The Crushing Can in Real Life
The tanker truck was steam cleaned. It was then sealed. This is the site that the workers saw the following morning.

Candles in a Beaker I want you to record your observations.
explain why your observations are occurring using the kinetic molecular theory. Wear safety goggles!

Candles in a Beaker Postulate #3 & 4
When the candles go out, the temperature begins to drop. The gas particles slow down, which causes the pressure inside the beaker to drop. The higher pressure on the outside of the beaker pushes the water into the beaker.

Pressure What is pressure? A Force Exerted by a Gas over a Given Area
What causes pressure? Collisions of the Gas Particles with the Walls of the Container That’s Pressure! Walls of the Container Gas Particle

Units of Pressure atmospheres = atm millimeters of mercury = mmHg
kilopascals = kPa pounds per square inch = psi 1 atm = 760mmHg = 101.3kPa = 14.7psi

Sample Problem #1 How many kilopascals are equivalent to 880mmHg?

Sample Problem #2 Calculate the number of psi that are in 2.60atm.

Homework Complete pg. 5 in your booklet.

Graph for Charles’s Law Equation for Charles’s Law
What is held constant? Pressure Number of Gas Particles Graph for Charles’s Law V T Equation for Charles’s Law Direct Inverse or Direct? Charles’s Law Temperature must be in Kelvin.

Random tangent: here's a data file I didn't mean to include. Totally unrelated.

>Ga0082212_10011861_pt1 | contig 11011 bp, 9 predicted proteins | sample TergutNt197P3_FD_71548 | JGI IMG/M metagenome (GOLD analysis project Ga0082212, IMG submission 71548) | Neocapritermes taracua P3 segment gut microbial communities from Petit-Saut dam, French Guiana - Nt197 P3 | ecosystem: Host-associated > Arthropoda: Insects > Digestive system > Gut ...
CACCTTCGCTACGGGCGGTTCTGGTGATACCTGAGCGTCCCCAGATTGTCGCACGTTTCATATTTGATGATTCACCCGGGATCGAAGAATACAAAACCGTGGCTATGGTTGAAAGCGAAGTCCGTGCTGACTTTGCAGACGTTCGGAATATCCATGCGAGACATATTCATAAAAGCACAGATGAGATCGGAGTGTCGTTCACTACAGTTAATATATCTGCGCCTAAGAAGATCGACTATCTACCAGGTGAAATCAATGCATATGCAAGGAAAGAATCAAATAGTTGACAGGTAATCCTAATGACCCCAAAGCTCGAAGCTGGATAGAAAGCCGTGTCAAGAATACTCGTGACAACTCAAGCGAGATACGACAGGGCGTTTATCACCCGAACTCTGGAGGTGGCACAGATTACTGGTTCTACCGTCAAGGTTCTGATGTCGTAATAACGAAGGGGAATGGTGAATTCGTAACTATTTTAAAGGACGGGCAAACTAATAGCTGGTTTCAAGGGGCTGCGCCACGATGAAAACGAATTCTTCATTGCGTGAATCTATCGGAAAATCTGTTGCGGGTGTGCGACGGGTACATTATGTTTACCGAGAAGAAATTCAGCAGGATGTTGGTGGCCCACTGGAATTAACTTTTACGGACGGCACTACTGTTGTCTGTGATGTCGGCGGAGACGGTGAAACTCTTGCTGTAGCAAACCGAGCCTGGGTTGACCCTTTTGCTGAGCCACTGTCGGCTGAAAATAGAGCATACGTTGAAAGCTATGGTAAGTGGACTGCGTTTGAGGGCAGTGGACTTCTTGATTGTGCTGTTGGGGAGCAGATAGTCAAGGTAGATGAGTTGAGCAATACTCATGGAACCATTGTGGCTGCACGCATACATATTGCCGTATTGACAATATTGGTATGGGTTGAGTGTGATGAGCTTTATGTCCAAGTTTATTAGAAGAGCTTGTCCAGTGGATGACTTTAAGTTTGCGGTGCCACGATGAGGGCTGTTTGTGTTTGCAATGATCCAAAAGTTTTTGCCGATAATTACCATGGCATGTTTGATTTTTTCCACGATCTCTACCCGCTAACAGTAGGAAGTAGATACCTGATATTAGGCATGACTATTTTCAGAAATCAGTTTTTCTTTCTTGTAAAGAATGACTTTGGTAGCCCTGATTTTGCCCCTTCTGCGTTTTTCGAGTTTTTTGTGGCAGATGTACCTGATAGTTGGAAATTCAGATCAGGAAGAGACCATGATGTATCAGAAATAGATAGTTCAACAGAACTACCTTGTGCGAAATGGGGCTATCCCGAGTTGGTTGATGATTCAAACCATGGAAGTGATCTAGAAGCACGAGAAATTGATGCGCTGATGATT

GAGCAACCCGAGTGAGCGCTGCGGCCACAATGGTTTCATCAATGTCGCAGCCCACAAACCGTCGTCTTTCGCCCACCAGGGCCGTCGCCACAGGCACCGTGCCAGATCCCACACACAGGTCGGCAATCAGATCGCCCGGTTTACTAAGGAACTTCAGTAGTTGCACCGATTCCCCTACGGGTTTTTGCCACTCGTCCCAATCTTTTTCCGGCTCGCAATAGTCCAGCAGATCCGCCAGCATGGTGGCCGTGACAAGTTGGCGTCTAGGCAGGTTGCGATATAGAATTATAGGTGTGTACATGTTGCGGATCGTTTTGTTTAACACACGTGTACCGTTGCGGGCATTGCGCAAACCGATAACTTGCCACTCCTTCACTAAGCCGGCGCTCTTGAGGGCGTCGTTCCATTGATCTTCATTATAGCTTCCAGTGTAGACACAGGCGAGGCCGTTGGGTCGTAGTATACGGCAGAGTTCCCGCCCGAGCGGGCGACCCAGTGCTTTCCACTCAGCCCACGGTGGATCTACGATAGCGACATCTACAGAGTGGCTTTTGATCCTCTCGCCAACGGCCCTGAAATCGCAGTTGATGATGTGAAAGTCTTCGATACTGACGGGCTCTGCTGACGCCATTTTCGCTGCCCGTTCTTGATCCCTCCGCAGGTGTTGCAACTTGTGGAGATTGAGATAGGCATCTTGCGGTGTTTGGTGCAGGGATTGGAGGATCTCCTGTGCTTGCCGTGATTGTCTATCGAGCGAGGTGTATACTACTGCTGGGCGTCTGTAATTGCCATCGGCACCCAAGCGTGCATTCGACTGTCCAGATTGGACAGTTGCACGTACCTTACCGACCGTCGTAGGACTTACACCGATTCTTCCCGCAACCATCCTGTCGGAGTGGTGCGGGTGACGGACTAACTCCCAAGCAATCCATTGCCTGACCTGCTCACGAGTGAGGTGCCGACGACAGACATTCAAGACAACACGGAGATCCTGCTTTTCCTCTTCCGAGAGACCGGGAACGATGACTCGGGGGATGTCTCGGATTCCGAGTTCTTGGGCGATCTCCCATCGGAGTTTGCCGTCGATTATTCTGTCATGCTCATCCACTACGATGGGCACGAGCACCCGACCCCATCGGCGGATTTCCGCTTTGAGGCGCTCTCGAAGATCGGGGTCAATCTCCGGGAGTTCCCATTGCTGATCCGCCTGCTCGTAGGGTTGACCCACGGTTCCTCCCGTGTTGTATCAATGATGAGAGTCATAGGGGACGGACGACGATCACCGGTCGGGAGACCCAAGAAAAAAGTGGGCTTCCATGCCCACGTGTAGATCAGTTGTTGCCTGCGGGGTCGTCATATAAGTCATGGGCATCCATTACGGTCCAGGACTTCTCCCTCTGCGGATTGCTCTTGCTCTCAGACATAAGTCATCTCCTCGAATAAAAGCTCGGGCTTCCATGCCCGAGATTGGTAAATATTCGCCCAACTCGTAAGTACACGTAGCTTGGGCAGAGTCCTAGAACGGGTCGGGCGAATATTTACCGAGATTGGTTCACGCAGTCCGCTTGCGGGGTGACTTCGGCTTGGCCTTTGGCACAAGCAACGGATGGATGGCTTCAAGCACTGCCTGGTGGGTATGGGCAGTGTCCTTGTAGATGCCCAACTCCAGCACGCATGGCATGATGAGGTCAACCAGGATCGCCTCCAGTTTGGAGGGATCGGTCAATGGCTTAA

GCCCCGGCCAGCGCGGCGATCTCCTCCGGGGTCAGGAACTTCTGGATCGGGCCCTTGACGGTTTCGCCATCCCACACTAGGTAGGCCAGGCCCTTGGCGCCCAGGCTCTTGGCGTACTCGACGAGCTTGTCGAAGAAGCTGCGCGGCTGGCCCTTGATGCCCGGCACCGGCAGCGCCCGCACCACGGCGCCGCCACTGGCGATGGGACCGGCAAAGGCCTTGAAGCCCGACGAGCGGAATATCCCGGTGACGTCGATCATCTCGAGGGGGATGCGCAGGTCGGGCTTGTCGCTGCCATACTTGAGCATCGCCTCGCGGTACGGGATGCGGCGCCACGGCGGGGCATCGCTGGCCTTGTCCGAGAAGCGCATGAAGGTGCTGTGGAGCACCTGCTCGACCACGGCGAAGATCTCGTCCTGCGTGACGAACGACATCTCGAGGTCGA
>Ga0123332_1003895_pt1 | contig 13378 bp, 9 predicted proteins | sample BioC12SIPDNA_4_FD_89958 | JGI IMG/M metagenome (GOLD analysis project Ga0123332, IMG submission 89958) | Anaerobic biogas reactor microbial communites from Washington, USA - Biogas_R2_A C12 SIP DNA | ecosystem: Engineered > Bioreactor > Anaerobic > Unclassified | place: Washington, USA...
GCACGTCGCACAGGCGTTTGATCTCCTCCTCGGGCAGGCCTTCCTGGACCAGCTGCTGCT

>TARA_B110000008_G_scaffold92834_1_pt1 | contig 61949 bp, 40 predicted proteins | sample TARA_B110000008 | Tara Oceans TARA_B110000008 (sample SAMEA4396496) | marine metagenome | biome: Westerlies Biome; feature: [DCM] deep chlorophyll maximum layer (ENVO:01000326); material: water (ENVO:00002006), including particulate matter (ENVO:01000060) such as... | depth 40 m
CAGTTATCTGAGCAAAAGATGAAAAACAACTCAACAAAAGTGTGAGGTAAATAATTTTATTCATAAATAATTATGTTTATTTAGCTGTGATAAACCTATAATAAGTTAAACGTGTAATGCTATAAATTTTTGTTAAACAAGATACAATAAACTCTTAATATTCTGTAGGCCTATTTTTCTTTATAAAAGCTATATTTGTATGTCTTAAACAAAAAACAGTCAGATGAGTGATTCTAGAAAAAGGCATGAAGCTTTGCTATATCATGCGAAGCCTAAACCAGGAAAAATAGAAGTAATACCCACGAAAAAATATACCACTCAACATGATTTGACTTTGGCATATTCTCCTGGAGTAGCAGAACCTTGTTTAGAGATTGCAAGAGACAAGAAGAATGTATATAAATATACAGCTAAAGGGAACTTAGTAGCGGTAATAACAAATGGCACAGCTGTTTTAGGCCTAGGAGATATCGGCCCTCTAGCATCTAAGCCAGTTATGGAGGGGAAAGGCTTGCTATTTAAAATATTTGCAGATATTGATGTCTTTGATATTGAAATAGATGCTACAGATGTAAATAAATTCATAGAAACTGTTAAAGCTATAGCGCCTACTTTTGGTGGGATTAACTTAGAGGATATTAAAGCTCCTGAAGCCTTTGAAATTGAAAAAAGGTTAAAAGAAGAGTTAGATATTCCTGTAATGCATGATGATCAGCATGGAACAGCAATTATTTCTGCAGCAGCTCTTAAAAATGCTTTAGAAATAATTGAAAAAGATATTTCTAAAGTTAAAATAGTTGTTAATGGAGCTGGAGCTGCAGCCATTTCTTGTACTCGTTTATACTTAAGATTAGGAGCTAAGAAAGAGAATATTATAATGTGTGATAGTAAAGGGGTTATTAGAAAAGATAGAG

On the Back of Your Index Card
Summarize Charles’s Law in a single, complete sentence.

Example Problems The temperature of a 0.65L sample of carbon dioxide gas is 580K. If the pressure remains constant, what is the new volume of the gas if the temperature increases to 1300K? A balloon has a volume of 5.6L at a temperature of 98oC. If the volume of balloon increases to 9.5L, what will be the temperature of the gas in Celsius? Assume that the pressure remains constant.

Temperature must be in Kelvin.
What is held constant? Volume Number of Particles Graph for G-L’s Law P T Equation for G-L’s Law Direct Inverse or Direct? Gay-Lussac’s Law Temperature must be in Kelvin.

On the Back of Your Index Card
Summarize Gay-Lussac’s Law in a single, complete sentence.

Example Problem A certain gas has a pressure of 56.0kPa at a temperature of 56.1oC. If the volume remains constant, what would be the new pressure if the temperature was increased to 78.2oC?

Complete pg. 10 & 12 in your booklet.
Homework Complete pg. 10 & 12 in your booklet.

Equation for Boyle’s Law